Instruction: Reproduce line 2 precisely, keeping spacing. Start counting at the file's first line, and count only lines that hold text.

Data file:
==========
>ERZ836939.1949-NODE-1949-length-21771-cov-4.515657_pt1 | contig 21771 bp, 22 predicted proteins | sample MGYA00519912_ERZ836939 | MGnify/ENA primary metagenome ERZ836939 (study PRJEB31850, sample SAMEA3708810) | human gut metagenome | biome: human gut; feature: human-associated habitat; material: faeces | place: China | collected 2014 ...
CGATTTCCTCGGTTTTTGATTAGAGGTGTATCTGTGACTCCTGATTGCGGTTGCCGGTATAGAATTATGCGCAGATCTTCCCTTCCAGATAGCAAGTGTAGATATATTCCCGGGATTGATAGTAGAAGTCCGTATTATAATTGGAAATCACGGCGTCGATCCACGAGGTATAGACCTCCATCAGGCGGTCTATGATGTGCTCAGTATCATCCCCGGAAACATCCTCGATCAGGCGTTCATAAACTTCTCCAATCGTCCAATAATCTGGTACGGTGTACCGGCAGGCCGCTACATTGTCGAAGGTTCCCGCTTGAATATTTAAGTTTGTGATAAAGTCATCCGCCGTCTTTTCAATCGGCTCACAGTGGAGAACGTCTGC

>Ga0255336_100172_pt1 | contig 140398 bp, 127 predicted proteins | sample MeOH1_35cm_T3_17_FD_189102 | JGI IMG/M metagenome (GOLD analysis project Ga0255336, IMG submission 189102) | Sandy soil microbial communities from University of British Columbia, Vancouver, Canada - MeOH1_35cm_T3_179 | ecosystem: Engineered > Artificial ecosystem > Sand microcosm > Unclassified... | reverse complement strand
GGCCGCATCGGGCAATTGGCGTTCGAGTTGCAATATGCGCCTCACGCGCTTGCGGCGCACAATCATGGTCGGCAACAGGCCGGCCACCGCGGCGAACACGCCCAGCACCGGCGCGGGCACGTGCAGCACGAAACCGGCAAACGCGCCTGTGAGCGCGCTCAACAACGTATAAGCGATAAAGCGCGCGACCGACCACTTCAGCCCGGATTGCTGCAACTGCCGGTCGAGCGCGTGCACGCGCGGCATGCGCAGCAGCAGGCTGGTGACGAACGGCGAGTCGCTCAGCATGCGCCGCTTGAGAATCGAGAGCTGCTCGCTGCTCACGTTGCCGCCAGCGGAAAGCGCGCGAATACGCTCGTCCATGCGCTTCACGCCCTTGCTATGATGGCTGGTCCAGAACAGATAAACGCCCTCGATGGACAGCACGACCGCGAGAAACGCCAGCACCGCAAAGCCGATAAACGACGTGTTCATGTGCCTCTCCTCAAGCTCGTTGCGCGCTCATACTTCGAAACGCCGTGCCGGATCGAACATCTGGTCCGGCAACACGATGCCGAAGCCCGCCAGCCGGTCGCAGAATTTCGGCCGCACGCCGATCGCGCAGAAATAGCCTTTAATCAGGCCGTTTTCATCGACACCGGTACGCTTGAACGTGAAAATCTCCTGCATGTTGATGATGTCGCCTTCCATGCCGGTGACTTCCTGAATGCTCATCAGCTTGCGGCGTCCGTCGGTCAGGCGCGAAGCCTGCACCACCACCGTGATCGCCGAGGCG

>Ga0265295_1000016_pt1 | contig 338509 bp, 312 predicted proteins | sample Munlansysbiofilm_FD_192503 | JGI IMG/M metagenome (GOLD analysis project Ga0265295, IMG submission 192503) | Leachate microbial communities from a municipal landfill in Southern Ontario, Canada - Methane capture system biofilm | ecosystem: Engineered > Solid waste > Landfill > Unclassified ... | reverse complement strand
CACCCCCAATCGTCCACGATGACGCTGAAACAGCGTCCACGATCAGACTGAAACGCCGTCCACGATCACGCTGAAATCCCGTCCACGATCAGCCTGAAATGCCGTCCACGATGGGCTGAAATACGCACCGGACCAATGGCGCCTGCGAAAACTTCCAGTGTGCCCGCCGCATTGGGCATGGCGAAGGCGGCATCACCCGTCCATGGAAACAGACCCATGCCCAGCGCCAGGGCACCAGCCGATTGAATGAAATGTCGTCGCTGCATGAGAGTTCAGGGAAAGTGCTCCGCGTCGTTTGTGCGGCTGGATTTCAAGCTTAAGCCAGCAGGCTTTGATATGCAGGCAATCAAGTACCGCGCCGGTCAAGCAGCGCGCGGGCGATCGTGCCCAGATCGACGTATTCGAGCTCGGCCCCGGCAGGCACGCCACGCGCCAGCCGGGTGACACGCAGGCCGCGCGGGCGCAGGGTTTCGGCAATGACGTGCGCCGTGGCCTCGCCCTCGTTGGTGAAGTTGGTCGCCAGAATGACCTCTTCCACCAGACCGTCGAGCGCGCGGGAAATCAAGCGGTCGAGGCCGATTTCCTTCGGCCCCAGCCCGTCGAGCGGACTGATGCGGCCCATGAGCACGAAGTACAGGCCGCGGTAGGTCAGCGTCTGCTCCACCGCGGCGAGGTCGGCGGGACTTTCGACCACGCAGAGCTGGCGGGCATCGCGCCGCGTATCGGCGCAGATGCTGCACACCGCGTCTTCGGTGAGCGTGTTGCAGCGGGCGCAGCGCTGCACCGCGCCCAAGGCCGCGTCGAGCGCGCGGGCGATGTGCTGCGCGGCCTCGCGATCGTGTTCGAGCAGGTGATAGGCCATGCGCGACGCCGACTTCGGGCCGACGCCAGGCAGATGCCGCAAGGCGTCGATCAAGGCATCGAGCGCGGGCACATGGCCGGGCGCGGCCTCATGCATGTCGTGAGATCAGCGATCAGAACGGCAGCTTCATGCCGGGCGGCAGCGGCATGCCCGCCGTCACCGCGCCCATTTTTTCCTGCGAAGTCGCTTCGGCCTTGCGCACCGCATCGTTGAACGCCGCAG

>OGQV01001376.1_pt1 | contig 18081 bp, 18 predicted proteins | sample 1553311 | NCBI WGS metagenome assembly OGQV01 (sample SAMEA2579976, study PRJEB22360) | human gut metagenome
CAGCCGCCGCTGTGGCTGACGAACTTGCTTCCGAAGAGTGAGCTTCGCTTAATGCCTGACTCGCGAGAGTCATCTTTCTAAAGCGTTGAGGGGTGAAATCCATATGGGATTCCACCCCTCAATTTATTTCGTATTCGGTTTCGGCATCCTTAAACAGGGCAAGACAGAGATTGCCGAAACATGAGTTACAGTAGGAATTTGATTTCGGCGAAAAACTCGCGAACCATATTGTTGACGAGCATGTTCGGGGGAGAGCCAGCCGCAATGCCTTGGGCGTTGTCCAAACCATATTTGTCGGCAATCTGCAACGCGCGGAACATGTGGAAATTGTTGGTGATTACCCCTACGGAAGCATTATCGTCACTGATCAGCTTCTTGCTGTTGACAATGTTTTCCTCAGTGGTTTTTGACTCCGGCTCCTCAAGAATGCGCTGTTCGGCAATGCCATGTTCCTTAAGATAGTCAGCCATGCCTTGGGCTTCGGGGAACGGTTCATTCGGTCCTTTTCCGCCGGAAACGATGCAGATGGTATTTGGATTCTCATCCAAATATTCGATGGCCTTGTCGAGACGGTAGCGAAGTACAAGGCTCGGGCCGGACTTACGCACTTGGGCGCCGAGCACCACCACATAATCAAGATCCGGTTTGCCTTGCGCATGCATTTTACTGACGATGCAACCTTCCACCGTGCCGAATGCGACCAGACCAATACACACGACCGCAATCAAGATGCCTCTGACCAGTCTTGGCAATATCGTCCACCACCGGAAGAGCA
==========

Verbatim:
CGATTTCCTCGGTTTTTGATTAGAGGTGTATCTGTGACTCCTGATTGCGGTTGCCGGTATAGAATTATGCGCAGATCTTCCCTTCCAGATAGCAAGTGTAGATATATTCCCGGGATTGATAGTAGAAGTCCGTATTATAATTGGAAATCACGGCGTCGATCCACGAGGTATAGACCTCCATCAGGCGGTCTATGATGTGCTCAGTATCATCCCCGGAAACATCCTCGATCAGGCGTTCATAAACTTCTCCAATCGTCCAATAATCTGGTACGGTGTACCGGCAGGCCGCTACATTGTCGAAGGTTCCCGCTTGAATATTTAAGTTTGTGATAAAGTCATCCGCCGTCTTTTCAATCGGCTCACAGTGGAGAACGTCTGC